Congress of Racial Equality. Monroe Chapter (La.): Records, 1961-1966

Scope and Content Note

The office files of the Monroe, Louisiana chapter of CORE are relatively complete, and include general correspondence; questionnaires and canvass and survey sheets concerned with the condition and voting status of the Negro; statements and affidavits recording incidents of intimidation and harassment experienced in “sit-in” or “testing” situations; reports; memoranda; lists of personnel, contacts, churches and businesses, et cetera; near-print materials; and newspaper clippings. The files are arranged in three main categories, Correspondence, Operational, and Programs and Projects; and four minor ones, CORE Publication, General Reports, Newspaper Clippings, and Miscellaneous.

The main body of the Correspondence is general in nature and touches on every facet of CORE's operation in Monroe and its interrelation with the Southern Regional and national offices and other civil rights groups. It has been arranged chronologically in two folders in the first box of the Collection. However, some correspondence is found throughout under specific subject headings.

The Operational File and the Programs and Projects File contain the bulk of the Collection. The Operational File is sub-divided into “Administrative,” covering the administrative functions of operation, and “Consultatory,” including informational materials pertinent to the work of the organization.

Under the “General” division of Programs and Projects, folders five through fourteen in box three are an alphabetical subject file of programs or projects with which Monroe CORE was involved. “Voter Registration,” the second sub-file created under Programs and Projects, has been handled separately, and is filed together in boxes five and six. However, the researcher will find the “Voter Education Project Field Reports” in box three, folder two filed with “Field Reports.” Because voter registration was a key project of CORE in Monroe, scattered references to it will be found in such general categories as “Correspondence” and “Memoranda.”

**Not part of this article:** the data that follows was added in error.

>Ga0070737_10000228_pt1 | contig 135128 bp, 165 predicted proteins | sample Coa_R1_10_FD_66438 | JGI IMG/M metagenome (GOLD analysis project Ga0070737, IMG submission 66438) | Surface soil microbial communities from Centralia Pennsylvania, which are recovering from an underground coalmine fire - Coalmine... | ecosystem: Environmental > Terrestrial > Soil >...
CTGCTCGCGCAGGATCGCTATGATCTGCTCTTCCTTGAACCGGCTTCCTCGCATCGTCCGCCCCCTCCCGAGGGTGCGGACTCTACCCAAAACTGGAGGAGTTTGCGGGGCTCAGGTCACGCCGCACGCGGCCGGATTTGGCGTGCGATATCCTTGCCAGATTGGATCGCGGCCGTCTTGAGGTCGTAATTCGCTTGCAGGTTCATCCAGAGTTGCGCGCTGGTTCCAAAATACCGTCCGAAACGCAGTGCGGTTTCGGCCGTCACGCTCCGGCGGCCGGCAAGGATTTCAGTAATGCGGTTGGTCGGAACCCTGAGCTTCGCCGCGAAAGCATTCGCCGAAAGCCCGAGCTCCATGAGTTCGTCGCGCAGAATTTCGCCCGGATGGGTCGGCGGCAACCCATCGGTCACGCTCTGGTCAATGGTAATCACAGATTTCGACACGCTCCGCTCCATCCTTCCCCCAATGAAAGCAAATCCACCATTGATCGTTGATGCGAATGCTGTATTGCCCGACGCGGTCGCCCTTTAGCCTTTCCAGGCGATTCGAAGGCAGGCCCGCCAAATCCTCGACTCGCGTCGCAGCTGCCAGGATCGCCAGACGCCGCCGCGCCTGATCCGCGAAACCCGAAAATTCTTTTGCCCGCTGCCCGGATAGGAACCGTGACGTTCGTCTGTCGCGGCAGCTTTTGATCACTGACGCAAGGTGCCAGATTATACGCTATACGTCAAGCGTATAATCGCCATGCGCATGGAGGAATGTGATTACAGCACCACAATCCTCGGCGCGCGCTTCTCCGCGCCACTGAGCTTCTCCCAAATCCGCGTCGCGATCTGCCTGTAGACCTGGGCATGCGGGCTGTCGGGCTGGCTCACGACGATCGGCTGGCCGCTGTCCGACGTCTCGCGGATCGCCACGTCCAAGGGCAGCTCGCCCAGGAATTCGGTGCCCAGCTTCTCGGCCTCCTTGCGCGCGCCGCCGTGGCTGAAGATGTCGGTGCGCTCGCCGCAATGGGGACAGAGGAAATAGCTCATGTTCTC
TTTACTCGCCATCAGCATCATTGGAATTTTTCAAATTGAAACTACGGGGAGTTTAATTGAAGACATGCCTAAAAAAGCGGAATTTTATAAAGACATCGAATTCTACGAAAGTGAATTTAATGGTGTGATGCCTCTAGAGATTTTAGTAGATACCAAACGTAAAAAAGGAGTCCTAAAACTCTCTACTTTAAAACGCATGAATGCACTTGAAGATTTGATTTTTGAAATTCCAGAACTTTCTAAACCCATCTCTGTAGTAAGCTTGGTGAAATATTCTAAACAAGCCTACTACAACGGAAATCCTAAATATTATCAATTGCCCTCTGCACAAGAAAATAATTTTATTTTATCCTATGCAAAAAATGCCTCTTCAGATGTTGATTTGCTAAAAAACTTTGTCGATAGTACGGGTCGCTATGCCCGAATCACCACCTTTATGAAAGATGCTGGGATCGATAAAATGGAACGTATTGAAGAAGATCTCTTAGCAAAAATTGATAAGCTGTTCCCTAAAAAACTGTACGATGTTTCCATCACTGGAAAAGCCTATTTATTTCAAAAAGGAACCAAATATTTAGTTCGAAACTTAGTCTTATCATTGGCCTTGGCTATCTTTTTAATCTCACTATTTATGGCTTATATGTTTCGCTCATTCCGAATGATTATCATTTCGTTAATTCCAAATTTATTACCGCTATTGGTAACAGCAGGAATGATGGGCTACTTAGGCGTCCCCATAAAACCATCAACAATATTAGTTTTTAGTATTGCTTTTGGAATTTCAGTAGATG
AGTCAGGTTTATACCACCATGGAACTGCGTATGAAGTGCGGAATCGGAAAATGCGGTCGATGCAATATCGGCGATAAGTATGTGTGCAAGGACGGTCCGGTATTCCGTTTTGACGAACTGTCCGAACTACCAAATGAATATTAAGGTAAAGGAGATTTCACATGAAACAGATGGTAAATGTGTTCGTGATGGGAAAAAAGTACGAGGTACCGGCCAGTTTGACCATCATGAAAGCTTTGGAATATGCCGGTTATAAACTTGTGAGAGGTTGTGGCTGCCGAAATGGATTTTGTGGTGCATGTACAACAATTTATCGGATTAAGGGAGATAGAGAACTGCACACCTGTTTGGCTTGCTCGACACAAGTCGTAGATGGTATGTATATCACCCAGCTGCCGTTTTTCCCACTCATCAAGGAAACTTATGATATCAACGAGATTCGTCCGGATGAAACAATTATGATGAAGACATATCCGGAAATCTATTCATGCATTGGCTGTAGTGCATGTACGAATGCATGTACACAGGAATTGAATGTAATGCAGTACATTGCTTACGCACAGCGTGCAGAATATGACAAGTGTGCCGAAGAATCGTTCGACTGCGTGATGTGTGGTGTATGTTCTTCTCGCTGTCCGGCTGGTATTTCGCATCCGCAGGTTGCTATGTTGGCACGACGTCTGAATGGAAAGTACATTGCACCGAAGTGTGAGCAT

The files of Monroe CORE are representative of the activities and outlook of CORE chapters generally in the southern states in the 1960s, and indicate how the imported social activist approached the problems of the Negro and how he saw them. The Collection is a source for material and statistics on the status of the southern Negro and the Negro's ambivalent attitude toward his circumstances and environs. More specifically, the “Completed Survey Forms” record a general informational survey of the Negro family. An analysis of this data could suggest further insight into the education, employment, voting status, housing, attitudes and standards of this specific segment of Louisiana. These forms are not uniformly complete, but within this limitation they are useful. Also of special interest are the field reports of the staff, the housing survey questionnaires, statements and affidavits of harassment and “testing” experiences, and the two-way radio or “WATS Line Reports.”

The “Voter Registration” project materials are quite complete. These include “canvass sheets” of the individual's decision on whether he will try to register, whether he has attended registration clinics, and/or whether he needs transportation to do so; and voter registration survey “Results at the Registrar's Office” in 1962 and 1964. The latter records indicate whether the potential registrant passed or failed, why, and how many attempts to register he had made to date. Xeroxed copies of lists of “Persons Registered by the Federal Registrar” in Ouachita Parish under the Voting Rights Act of 1965 include the individual's name and address, age, ward and precinct, political party, and the number and date of his certification.